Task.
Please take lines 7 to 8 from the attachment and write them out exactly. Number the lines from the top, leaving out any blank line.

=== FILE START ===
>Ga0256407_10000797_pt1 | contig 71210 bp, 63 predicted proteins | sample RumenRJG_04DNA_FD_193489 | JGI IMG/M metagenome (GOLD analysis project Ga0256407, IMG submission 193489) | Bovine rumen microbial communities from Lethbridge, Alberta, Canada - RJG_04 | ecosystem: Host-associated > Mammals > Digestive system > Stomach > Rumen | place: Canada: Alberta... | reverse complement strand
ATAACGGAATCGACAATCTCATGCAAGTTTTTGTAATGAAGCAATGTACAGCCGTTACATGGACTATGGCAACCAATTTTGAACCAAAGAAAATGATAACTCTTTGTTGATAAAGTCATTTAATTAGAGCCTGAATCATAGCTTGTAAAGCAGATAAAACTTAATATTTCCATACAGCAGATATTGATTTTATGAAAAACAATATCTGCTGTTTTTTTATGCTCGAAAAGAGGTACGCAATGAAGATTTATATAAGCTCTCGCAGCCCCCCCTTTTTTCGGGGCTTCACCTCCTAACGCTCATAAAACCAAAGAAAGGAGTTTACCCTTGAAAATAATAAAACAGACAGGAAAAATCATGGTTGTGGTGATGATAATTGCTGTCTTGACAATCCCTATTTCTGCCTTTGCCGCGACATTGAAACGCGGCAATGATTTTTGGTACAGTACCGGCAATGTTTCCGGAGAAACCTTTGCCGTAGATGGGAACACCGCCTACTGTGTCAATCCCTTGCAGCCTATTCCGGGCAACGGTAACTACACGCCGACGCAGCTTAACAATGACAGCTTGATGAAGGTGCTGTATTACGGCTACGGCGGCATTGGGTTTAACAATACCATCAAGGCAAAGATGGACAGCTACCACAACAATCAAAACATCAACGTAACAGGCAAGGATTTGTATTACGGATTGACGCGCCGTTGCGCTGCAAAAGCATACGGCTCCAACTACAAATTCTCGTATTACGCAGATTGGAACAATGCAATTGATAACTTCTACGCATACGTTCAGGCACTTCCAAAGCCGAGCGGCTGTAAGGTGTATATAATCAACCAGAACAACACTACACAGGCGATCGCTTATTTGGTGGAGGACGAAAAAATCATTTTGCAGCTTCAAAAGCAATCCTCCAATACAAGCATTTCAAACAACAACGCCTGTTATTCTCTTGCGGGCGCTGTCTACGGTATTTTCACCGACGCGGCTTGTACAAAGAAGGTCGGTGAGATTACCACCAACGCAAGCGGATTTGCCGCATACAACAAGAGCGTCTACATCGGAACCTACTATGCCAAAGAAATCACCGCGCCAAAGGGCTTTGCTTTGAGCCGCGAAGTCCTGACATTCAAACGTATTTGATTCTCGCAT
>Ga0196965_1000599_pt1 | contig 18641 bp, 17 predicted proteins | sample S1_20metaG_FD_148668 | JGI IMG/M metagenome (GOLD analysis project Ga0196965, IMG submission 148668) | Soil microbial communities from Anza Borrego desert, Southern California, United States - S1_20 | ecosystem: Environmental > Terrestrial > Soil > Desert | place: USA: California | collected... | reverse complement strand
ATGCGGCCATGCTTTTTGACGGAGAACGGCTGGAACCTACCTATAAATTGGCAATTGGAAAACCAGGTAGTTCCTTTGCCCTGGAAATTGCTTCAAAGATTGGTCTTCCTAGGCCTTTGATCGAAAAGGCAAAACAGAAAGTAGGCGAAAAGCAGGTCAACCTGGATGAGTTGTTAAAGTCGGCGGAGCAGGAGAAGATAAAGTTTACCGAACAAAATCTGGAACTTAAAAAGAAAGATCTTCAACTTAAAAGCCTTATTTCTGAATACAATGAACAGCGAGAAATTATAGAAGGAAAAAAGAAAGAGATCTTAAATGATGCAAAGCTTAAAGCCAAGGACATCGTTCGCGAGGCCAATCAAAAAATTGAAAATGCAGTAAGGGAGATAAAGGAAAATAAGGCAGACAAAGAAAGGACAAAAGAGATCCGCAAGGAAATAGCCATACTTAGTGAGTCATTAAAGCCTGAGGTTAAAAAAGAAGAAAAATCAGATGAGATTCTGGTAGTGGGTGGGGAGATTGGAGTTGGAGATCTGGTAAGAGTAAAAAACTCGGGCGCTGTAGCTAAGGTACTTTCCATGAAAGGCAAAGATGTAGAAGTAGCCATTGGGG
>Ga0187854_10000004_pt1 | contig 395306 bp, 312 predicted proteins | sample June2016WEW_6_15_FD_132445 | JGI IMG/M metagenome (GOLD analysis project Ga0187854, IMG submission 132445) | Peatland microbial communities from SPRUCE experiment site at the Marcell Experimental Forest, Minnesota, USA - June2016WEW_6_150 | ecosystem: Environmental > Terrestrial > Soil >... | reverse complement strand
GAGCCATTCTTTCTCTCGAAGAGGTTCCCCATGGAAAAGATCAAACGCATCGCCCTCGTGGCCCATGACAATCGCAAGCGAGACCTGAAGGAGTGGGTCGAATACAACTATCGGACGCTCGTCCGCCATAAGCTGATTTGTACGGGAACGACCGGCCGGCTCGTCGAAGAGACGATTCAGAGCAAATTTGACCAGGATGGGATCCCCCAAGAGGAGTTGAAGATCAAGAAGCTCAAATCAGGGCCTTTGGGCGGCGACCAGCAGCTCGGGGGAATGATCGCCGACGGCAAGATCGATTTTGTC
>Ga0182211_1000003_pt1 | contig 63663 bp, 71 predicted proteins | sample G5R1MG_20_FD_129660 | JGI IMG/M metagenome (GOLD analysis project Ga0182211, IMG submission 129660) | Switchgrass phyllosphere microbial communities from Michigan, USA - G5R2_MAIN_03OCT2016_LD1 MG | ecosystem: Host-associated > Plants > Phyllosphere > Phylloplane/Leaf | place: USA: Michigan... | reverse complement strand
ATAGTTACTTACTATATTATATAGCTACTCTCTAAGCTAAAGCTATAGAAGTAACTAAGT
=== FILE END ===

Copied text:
>Ga0182211_1000003_pt1 | contig 63663 bp, 71 predicted proteins | sample G5R1MG_20_FD_129660 | JGI IMG/M metagenome (GOLD analysis project Ga0182211, IMG submission 129660) | Switchgrass phyllosphere microbial communities from Michigan, USA - G5R2_MAIN_03OCT2016_LD1 MG | ecosystem: Host-associated > Plants > Phyllosphere > Phylloplane/Leaf | place: USA: Michigan... | reverse complement strand
ATAGTTACTTACTATATTATATAGCTACTCTCTAAGCTAAAGCTATAGAAGTAACTAAGT